Presentation Skills


The ability to make effective presentations and represent themselves in the best possible light, is a skill that no senior, nor aspiring, manager can afford to ignore.

Whether you’re launching a product at a conference with an audience in the 100’s or just introducing a Powerpoint presentation of next year’s budget figures to colleagues, a planned and practiced approach is essential for success.

This course provides industry-relevant, usable tips and the opportunity to practice and give and receive feedback in a ‘safe’ environment. The short module descriptions provide an indication of the likely content for each module but participants have the opportunity to ‘customise’ the course according to their personal needs and deal with real fears and concerns.

Learning is therefore experiential, with the added benefit of being able to observe effective presenting by the trainer.

Duration: 2 Days
Participants: 6-18
(for more than 12 participants, 2 trainers are recommended)

This is essential to create an atmosphere conducive to constructive feedback. It usually takes the form of an individual mini-presentation and allows the trainer to gauge the language level and communication abilities of the participants.

A session during which participants voice their personal fears and concerns about giving presentations. These form a ‘Wish List’ which drives the programme and is then referred back to for checking at the end of the course.

An in-depth look at the way in which communication works, including encoding and decoding messages, non-verbal communication, use of voice etc. Participant input is solicited and a buy-in achieved for a fully-rounded approach to getting the message across. In some instances it is necessary to explore the role of company culture and demonstrate how the Brand Personality can be leveraged in support of the message, both with internal and external presentations.

This is a pivotal message and explores the need to adjust the presentation style according to a number of demographic and cultural variables in the target audience. Profiling is undertaken, along with some comparison work to determine if there are any gaps between the presenter’s approach and the way in which the information needs to be processed and received.

Most presentations involve an element of persuasion, so a link to communication as a marketing/sales tool, both internally and externally to the company is made. In particular, the role of Benefits against Features in presenting information and obtaining ‘buy-in’ is covered. For a more sales-orientated group it is possible to develop this argument towards the creation of a Value Statement focused on the maximization of Benefits and the minimization of Sacrifices.

A powerful tool based on extensive research which explains how emotional and social needs can be leveraged to make presentations more effective, securing attention and providing strong audience engagement. This framework is further developed through application in the following module.

After some specific coaching on the organization and skills of presenting as part of a group, the participants prepare a company presentation for one of 3-4 target audiences. In this way, the cultural and information limitations are acknowledgednand NASAFS and Six Human Needs techniques are explored, and although the planned presentation is not actually held, the group is nevertheless required to present the plan, thus providing a second practice opportunity with resulting peer and trainer feedback.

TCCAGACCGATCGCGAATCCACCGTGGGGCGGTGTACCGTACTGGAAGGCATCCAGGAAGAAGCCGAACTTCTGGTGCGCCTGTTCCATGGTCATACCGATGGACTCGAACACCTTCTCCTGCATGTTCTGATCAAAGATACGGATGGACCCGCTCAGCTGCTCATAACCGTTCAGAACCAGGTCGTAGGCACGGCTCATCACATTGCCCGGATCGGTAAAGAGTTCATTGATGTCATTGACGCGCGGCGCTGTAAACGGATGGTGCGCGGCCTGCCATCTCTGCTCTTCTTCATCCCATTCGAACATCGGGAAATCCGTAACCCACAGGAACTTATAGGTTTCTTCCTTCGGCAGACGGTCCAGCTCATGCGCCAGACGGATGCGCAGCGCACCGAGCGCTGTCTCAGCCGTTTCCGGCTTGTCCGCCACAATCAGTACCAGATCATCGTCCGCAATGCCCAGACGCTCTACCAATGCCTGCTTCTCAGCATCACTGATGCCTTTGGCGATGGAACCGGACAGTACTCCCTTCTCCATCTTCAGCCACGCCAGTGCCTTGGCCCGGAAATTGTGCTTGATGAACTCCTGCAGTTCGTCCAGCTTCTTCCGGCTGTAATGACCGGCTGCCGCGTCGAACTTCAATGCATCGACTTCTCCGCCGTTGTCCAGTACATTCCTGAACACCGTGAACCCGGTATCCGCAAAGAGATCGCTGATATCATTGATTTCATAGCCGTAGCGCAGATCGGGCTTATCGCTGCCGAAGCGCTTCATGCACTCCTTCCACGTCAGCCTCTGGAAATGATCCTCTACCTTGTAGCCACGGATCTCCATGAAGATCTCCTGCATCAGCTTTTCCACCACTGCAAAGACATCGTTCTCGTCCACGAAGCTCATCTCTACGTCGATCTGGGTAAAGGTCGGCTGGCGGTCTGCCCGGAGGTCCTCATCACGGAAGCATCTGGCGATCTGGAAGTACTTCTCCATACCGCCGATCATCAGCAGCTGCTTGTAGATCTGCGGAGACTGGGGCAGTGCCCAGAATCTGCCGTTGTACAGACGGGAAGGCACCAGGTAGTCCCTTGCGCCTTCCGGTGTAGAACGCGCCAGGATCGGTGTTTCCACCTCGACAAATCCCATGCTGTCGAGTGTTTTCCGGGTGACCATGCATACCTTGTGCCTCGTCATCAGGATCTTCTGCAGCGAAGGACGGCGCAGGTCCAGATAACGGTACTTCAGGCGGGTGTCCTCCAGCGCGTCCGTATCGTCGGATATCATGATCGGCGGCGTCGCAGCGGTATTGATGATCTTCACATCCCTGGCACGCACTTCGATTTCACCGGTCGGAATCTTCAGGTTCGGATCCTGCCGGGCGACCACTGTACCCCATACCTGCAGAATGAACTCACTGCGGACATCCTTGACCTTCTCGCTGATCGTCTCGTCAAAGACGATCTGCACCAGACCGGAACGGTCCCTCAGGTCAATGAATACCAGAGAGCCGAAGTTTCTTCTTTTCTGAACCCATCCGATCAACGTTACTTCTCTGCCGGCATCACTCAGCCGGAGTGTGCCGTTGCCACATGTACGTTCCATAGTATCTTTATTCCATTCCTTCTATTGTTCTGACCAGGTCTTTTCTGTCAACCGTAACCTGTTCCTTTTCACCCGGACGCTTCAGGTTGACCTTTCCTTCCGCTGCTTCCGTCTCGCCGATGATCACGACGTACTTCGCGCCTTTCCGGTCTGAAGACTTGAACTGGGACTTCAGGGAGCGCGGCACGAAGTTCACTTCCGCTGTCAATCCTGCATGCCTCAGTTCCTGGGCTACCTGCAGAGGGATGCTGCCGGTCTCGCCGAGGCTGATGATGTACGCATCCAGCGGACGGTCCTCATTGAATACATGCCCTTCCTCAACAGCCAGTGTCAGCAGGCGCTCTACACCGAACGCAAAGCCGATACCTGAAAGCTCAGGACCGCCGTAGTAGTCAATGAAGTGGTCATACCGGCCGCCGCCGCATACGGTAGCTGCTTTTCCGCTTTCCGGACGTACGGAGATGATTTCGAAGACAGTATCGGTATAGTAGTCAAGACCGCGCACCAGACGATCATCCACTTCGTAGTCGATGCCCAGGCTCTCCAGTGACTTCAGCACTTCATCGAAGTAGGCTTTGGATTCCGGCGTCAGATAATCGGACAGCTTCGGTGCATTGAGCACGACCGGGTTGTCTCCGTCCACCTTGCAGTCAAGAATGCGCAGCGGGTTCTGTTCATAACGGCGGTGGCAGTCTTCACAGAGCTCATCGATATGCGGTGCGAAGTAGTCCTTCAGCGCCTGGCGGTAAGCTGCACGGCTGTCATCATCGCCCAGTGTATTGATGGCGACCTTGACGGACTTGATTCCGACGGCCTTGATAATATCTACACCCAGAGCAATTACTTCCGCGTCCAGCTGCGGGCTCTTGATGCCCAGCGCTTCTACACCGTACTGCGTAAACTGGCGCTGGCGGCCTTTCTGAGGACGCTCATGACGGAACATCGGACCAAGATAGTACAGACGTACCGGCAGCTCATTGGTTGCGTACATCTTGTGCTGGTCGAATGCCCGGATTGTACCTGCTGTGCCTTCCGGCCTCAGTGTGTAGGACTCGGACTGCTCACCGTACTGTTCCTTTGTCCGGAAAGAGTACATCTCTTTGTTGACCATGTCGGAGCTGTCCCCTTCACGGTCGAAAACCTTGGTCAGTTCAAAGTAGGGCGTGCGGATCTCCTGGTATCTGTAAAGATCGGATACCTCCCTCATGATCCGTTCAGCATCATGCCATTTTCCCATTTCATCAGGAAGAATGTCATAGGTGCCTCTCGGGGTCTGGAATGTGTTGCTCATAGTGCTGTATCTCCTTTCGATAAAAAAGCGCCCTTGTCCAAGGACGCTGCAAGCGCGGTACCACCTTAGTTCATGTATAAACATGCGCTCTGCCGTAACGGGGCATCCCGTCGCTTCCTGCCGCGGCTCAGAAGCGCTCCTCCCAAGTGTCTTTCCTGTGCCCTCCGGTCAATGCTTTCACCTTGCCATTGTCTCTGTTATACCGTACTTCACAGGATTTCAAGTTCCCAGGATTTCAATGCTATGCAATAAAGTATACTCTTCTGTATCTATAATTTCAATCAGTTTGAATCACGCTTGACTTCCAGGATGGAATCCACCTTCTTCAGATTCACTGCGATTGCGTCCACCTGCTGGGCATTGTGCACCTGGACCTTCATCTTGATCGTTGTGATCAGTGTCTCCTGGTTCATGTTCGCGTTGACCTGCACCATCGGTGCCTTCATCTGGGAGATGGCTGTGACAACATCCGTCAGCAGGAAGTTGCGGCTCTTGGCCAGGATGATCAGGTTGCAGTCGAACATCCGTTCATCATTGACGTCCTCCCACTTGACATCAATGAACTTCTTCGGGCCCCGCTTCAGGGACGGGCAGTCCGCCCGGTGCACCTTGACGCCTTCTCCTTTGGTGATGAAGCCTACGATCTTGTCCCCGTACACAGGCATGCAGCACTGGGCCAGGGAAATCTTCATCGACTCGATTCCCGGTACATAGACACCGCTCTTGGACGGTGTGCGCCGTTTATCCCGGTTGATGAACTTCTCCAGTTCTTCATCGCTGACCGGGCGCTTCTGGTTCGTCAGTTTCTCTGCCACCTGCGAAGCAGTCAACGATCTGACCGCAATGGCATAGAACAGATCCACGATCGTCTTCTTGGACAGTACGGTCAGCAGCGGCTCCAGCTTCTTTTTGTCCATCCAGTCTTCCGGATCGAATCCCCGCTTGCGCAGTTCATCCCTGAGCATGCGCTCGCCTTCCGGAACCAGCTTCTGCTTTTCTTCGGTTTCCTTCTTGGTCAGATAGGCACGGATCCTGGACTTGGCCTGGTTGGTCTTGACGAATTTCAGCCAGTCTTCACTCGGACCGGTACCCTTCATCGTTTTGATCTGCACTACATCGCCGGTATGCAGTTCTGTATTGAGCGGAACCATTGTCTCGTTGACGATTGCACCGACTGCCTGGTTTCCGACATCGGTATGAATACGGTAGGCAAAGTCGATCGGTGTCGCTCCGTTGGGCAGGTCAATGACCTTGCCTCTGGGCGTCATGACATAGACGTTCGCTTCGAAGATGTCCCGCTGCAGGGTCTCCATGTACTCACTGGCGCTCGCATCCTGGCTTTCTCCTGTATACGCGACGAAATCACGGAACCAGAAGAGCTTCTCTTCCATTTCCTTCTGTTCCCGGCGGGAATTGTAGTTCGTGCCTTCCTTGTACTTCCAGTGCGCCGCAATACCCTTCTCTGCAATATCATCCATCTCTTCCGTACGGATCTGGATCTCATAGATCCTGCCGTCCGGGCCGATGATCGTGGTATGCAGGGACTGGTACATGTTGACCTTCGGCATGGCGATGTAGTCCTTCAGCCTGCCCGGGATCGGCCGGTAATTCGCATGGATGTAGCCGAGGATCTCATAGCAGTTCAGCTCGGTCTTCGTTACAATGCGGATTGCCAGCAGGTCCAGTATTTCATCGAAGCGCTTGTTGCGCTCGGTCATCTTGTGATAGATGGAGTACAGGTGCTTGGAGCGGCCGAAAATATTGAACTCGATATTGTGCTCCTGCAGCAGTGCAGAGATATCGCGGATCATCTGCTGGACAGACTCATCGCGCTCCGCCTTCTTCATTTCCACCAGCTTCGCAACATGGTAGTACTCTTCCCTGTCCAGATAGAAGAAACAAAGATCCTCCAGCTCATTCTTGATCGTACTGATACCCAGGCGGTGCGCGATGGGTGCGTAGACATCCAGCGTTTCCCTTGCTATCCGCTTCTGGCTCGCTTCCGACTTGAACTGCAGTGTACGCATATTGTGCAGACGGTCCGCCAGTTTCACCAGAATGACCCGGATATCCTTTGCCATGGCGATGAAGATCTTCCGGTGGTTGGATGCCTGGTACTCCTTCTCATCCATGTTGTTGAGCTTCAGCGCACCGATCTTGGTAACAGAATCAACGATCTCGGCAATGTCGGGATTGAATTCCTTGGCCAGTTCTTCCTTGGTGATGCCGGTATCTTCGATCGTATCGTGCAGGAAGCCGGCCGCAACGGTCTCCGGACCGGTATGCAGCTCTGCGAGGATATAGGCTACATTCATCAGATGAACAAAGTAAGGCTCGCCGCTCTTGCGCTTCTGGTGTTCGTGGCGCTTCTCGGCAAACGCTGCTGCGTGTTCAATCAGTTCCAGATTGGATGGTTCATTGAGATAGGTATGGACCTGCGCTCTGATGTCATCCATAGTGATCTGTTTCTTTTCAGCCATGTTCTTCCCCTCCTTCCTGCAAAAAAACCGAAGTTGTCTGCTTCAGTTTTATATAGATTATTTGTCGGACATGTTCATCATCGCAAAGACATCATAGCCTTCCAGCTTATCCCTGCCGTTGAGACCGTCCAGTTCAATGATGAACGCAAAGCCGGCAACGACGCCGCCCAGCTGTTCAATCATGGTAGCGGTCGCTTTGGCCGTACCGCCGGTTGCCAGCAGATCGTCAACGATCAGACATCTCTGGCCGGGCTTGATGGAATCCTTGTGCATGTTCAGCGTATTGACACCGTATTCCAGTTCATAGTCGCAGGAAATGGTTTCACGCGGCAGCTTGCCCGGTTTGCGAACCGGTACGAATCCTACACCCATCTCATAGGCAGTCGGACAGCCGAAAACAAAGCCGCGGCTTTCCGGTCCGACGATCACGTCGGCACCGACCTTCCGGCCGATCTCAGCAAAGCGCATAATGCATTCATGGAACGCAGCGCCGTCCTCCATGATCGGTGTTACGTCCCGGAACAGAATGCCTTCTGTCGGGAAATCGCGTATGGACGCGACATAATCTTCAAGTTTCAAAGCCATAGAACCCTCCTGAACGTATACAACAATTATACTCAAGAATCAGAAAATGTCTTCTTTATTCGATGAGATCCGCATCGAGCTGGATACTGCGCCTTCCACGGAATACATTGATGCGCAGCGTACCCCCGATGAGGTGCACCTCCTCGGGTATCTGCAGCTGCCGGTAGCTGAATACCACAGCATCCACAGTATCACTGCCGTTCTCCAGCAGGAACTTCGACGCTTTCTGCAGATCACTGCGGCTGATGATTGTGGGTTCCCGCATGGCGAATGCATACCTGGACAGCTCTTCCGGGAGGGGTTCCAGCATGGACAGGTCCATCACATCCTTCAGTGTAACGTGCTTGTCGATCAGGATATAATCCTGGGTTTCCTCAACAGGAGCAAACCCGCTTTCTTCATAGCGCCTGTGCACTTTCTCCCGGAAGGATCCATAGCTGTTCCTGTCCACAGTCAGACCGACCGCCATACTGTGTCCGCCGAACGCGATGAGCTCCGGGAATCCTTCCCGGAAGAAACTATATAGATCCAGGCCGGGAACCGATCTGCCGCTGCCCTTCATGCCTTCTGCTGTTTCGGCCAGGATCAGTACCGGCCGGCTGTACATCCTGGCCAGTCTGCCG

As a preparation for the individual presentations to be delivered on the second day, appropriate technical questions are dealt with, as well as the various presentation structures which might be appropriate to meet the understanding needs of the target audience.

Starting with the Roman Rules of Rhetoric, the effective use of language is discussed, with practised examples. The use of silence and other dramatic techniques to enliven presentations is covered, along with practical tips on handling questions and dealing with interruptions and late-comers. Should the organisation’s main focus be on presenting in English, specific linguistic points, such as word-use, grammar and syntax are covered and practiced, along with the use of direct and indirect language for persuasion.

Participants are required to give an individual 8-10 minute business-focused presentation, supported by Powerpoint slides. The trainer then elicits feedback from the group and supplies additional points and tips. On many occasions, a short video is made and the clips reviewed by the group at the end.

With an eye on the organisation’s established format, suggestions are made for improving slide design as appropriate, in particular the consistency and the obtaining and use of appropriate images. The presentation of charts and graphs is also explored, together with practical tips for enhancing communication and avoiding problems.

By returning to the original ‘Wish List’, a check is made to ensure that all points of interest indicated by the participants have received suitable attention. By way of a short questionnaire, participants are then invited to provide feedback on the course and the trainer(s). A summary of these can then be provided to the organization.